I’ve recently been drawn to art works that have both a physical presence in conjuction with video or film elements and over the last month I’ve had a chance to see two great installations.
“House depicts the artist’s parents stoically seated at a table in a house, Aitken’s own, in fact. Facing one another, his parents’ gaze locked, debris and fragments of the house fall around them. The two protagonists remain untouched as the house crumbles and disappears, leaving only the demarcation of its shape in an empty lot that fades in the closing scene. Throughout the film, the apparatus of destruction is never shown. These devices become part of the film’s expanded narrative, implicating what happens outside the framed image. House is exhibited as an installation shown on double monitors set in the midst of rubble and detritus. The spectator views the film surrounded by remains, becoming immersed in the fragments of what was once a home. Exploring themes of urban isolation and emotional alienation,House is a slow moving film that plays with memory and temporality.
“Do we stand in the calm center of this hurricane of modern life,” the artist asks, “or do we step into its turbulence? And do we have a choice?” His audience may, but Aitken does not. For him, expanded forms of narrative are less experimental than they are obligatory: a proper engagement with the current moment demands more than a simple tale can provide. At the same time, despite the contemporaneity of his concerns, Aitken’s work shares fully in a classic long-recognized quality of film, its ability to unlock the subconscious into a receptive state.”
The space has a wonderful vaulted ceiling, a well worn converted garage aesthetic and was perfect for containing the debris of the house. The audio quality was excellent, especially the booming subwoofer, that gave a real physical presence to the cracking wood and falling debris. The video screen was well conceived as part of the table where the parents sat and seemed almost too well crafted in contrast to the destruction along the perimeter walls of the room. The actual video left me less inspired. The presence of the parents at the table provided some seemingly tender moments but it initially just struck me as a commentary on foreclosures and current events. I guess viewing with a broader lens or with more universal themes of loss, aging or memory it would be more ambiguous. But that’s what I’m bringing to the table perceptually.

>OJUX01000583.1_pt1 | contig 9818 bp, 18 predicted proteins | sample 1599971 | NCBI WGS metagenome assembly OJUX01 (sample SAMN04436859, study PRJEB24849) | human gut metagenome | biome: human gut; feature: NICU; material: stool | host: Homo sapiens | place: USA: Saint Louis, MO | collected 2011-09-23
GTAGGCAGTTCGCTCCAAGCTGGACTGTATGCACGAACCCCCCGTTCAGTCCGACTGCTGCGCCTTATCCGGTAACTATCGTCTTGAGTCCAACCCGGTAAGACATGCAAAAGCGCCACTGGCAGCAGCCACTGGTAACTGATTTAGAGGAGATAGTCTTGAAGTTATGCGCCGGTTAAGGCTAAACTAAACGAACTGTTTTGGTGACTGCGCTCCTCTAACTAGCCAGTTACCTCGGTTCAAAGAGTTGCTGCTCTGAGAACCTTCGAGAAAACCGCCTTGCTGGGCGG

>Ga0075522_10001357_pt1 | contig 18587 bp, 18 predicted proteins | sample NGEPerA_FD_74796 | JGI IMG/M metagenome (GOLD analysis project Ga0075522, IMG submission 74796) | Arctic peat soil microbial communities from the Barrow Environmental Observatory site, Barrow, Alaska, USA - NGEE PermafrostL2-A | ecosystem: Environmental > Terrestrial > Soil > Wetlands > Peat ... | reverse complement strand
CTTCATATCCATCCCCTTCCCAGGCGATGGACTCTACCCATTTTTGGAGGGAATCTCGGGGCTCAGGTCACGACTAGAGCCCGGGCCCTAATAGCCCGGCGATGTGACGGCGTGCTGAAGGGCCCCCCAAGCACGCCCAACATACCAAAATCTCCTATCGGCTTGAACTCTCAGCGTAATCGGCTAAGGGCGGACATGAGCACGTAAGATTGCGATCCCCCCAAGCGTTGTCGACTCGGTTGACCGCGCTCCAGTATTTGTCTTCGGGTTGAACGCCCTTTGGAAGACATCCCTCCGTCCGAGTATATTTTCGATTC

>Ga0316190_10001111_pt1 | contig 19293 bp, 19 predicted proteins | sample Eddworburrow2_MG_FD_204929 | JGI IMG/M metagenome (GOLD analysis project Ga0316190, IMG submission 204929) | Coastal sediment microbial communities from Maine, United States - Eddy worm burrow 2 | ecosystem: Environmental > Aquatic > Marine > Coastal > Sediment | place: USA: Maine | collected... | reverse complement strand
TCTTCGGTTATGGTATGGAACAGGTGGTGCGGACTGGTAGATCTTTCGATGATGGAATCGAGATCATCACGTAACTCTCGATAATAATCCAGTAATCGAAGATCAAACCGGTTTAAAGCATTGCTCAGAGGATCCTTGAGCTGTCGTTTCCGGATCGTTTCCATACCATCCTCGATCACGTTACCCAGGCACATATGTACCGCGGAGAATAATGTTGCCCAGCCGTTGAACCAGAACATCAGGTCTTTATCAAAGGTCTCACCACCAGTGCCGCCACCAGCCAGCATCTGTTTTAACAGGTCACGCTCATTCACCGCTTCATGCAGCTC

The second a video by Jim Hobbs with a soundtrack by Kinski is currently showing (for a few more days) in the new media gallery at Jack Straw Productions in U District of Seattle. From a review in the Stranger…
“Wallace Stevens, from whom the title A Clear Day and No Memories is taken, used his poetry to make sense of the world in pieces. This show has multiple looping 16mm videos and the simultaneous playing of both sides of an original LP and just might dismantle your world. Video by Jim Hobbs and music by Seattle band Kinski.”
or from the Seattle Times…
“Taken as a whole, ‘Clear Day’ leaves you feeling battered, invigorated, immersed in the glorious howl of the cloud-swept Northwest.”
I’ve been following Kinski since I moved to Seattle in 2000 and have to say that their music is perfect for soundtracks, dynamic instrumental pieces with soaring resonance and grinding abrasive periods of dischord. Having both sides of the LP playing simulaneously along with the loud clicking of the films and equipment was a really dense auditory experience. There is a main film with vignettes of the area around Fort Worden in Port Townsend (a favorite location of some photog friends of mine) shown at eye level and two films of a set of repeating codes or numbers projected almost at the floor. Films looped all the way from the floor to hooks on the ceiling, two turntables sat on the floor playing continuously in a of masterful assemblage of analog technology.
Here’s a link to the video, but seeing in the space with all of the equipment makes it so much better. Hurry it closes January 14, 2011.